“Anyone had an experience when they bought something because of FOMO?” Susan Comparato recently asked her students in a personal finance class at Swampscott High School. “I bought a senior shirt,” one responded, lamenting the $20 he spent because he didn’t want to miss out. Another student piped in with his own regret: the $50 video game he purchased because of the hype among his friends — he doesn’t even play it. Conversation about the “fear of missing out” moved on to brainstorming on how to avoid overspending under social pressure.
In Comparato’s class of juniors and seniors, everyone has had a job, and the topic resonated. “Our population is one where the majority of students go to college,” Comparato says, “so they’re making major financial decisions at 17 and 18 years old that are going to impact them forever.”
Comparato first proposed a personal finance course at the school in 2002, back when she was teaching multimedia and web design, after a persistent student sought her out with questions about how stocks worked. She got permission to teach personal finance as an elective, but it wasn’t until 2019 that she got the school to approve a financial literacy course as a requirement for graduation from Swampscott High, a public school with about 670 students. She now teaches financial literacy to about 150 students a year. “I think a lot of people didn’t realize how little of it was taught at home,” she says, “and how important it really is that they get a solid foundation in the classroom.”
Ensuring access to financial education for each child who goes through the public school system might seem like a no-brainer, particularly at a time when credit card and college debts are at a record-high. But Massachusetts lags significantly behind nearly half of states in guaranteeing financial literacy instruction to all students. In the past three years, the number of states that passed legislation requiring it be taught in schools has grown from eight to 23, a number that includes New Hampshire and Rhode Island, as well as Connecticut (which is one of the 15 states currently implementing the requirement). Yet, Massachusetts has been slow in passing similar legislation. A 2021 report by the American Public Education Foundation graded Massachusetts a C for teaching financial literacy, citing the lack of grade-specific standards and the absence of a required, standalone course. (Among the six states earning A’s were Utah, Ohio, and North Carolina.) Surveys report that more than half of young adults who take out credit cards don’t know how they work; in Massachusetts in 2019, the average balance on cards was more than $6,000.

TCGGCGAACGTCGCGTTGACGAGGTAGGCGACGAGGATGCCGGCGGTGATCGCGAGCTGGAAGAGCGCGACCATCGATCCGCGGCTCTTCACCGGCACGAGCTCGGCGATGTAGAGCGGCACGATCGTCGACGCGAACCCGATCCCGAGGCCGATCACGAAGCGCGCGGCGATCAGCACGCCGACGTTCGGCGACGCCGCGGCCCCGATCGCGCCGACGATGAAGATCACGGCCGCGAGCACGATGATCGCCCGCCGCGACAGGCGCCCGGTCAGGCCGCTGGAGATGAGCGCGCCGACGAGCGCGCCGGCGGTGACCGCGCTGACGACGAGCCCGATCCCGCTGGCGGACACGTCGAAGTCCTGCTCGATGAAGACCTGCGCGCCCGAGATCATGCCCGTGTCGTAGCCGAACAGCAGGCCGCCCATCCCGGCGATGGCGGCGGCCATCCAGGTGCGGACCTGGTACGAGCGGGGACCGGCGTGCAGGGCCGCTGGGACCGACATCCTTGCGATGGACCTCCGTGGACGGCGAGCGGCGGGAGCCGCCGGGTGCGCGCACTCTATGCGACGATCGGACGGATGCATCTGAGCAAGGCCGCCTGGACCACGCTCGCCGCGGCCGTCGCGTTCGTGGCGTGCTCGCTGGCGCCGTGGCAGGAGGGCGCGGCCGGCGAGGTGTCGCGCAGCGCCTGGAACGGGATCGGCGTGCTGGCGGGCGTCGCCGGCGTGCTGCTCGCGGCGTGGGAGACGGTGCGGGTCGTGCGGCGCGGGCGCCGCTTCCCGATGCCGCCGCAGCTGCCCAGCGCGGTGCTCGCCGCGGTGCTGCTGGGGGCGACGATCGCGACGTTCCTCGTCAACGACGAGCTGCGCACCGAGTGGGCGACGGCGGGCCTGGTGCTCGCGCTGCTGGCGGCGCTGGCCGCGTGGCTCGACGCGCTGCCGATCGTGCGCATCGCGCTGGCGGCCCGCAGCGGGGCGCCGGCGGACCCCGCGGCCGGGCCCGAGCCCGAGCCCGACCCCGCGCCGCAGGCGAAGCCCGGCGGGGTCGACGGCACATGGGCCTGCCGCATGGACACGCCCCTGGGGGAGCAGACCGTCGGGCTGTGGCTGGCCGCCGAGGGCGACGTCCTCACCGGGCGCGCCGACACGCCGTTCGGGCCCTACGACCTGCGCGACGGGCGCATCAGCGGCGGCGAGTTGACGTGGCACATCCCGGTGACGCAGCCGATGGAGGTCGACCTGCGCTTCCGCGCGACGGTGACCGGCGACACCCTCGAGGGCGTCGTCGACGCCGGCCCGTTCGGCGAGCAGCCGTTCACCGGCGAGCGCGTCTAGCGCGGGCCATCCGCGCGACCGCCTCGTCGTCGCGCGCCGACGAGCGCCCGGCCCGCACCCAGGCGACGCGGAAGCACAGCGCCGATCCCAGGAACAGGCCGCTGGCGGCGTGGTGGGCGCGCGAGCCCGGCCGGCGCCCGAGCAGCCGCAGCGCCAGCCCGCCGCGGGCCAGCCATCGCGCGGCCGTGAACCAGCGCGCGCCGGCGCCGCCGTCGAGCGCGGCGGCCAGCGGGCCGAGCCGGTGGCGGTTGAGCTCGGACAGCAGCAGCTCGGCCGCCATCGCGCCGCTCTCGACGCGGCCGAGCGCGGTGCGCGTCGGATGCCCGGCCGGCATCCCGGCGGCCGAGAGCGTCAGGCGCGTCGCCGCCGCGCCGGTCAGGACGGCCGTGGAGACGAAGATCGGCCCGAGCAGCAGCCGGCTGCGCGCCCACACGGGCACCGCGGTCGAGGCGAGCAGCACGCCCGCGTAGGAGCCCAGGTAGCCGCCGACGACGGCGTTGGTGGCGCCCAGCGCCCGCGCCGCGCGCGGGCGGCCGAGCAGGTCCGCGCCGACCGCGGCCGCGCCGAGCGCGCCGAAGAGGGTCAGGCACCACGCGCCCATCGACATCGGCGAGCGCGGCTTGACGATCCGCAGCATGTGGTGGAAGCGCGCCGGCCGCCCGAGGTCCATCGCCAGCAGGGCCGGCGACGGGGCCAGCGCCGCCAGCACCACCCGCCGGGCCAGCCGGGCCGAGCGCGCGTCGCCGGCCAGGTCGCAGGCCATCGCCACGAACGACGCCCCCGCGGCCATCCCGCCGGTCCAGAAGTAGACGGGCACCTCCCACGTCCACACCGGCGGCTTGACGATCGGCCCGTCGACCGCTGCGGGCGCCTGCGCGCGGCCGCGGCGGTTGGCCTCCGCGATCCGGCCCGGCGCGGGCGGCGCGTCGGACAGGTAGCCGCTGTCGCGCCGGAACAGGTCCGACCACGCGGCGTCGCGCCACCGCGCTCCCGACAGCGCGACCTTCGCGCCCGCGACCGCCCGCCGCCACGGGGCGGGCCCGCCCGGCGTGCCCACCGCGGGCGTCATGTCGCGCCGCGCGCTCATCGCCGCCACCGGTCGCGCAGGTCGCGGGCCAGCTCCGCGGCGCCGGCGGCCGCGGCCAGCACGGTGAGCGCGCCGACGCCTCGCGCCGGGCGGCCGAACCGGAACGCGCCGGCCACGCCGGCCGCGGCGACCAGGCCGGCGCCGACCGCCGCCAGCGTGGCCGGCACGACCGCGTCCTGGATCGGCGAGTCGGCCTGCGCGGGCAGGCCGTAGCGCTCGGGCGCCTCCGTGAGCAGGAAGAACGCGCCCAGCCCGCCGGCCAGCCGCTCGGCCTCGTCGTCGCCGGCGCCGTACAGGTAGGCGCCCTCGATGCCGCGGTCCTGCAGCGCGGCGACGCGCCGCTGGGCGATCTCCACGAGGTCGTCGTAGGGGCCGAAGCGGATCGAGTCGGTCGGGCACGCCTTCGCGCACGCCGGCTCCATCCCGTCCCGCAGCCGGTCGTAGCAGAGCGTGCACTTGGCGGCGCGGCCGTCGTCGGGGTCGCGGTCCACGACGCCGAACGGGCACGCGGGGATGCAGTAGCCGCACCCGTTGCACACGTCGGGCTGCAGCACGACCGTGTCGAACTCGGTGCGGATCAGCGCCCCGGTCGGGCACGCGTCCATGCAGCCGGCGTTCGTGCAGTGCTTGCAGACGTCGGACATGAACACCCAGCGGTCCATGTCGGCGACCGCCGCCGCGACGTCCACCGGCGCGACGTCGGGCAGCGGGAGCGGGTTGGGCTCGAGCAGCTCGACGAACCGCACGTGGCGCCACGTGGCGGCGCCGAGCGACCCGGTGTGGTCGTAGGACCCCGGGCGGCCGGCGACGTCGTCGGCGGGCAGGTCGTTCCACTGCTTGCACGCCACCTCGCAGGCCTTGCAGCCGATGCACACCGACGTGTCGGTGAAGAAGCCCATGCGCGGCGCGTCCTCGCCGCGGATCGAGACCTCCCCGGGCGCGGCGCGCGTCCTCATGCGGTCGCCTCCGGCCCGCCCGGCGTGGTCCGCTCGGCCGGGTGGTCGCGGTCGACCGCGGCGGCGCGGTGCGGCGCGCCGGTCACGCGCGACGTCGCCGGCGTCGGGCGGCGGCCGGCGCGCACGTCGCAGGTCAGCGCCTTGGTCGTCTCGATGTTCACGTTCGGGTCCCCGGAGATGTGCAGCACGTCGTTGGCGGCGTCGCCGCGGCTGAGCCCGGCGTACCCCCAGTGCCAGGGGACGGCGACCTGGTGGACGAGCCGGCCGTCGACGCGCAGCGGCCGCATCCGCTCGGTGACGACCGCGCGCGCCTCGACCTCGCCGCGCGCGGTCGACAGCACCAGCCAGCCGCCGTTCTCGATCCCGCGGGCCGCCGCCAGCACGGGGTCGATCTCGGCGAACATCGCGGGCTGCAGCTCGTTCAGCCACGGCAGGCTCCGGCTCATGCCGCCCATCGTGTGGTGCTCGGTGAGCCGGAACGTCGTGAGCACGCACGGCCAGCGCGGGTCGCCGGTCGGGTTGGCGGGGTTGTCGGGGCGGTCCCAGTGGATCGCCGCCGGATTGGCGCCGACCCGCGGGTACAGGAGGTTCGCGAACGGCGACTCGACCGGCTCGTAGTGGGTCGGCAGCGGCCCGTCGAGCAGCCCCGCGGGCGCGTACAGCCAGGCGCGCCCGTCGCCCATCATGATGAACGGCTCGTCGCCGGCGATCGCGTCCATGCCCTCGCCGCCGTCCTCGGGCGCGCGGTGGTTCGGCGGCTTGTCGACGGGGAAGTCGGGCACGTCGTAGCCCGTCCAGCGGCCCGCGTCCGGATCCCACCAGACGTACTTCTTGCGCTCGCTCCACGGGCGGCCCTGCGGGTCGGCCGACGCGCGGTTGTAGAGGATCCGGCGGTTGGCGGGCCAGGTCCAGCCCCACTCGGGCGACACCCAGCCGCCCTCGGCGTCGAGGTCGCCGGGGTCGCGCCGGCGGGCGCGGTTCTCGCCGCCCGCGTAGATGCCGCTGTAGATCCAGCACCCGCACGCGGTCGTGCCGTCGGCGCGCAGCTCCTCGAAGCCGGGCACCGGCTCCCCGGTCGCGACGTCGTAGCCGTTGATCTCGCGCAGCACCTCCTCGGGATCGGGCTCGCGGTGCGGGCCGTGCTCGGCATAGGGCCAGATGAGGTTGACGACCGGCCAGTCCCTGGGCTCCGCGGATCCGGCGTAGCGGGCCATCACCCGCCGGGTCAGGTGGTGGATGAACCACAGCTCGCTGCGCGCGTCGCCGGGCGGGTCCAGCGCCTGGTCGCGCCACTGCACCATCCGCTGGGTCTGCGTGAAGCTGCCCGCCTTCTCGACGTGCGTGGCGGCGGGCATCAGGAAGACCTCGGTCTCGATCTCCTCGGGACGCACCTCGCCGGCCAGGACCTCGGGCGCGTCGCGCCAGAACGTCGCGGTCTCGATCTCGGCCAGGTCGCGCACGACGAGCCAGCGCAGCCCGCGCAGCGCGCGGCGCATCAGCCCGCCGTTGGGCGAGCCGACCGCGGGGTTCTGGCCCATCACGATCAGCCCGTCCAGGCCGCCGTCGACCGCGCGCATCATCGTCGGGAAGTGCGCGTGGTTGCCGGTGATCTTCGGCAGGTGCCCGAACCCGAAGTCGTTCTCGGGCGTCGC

Another comprehensive report released by the state treasurer’s Office of Economic Empowerment in 2021 painted a picture of inconsistent and scattershot instruction of financial literacy across all grades. While 70 percent of Massachusetts’ schools offer some financial literacy education as an elective, without a comprehensive and statewide approach, many kids graduate without learning the basics of budgeting, saving, and investing. Only 17 public schools in the state — Swampscott High School among them — have made financial literacy a graduation requirement, according to Next Gen Personal Finance, a nonprofit that creates free K-12 personal finance curricula and works with officials and teachers nationwide to advance access to financial literacy courses and pass legislation.
“Massachusetts consistently comes up on top as far as our overall academic prowess, but with financial literacy, we’re really letting our kids go out into the ocean without a life vest,” says Jessica Pelletier, executive director at FitMoney, a Newton-based nonprofit that provides free K-12 curricula and programs and advocates for a state financial literacy requirement. Teaching financial education should begin early, because it’s more than just a set of skills to learn. “Financial literacy is not just math — it’s behavior and decision making,” Pelletier says. “It’s deciding: ‘I want both of these things, but I can only have one. How do I make that decision?’”
The movement toward expanding access to financial literacy in the Commonwealth has been gaining momentum in the past several years. In 2019, the Massachusetts Department of Elementary and Secondary Education put forth standards as part of the social studies curriculum — a set of concepts such as loans, interest, and credit — that should guide financial literacy instruction. This year, Massachusetts allocated $100,000 for financial education professional development, funds that were matched by Next Gen Personal Finance. That resulted in a three-day summit at Bridgewater State University for more than 50 state educators as well as a $500 stipend for the teachers who completed 20 hours of financial education professional development. The department also has $250,000 in state funds available through a competitive grant program for schools to support financial literacy.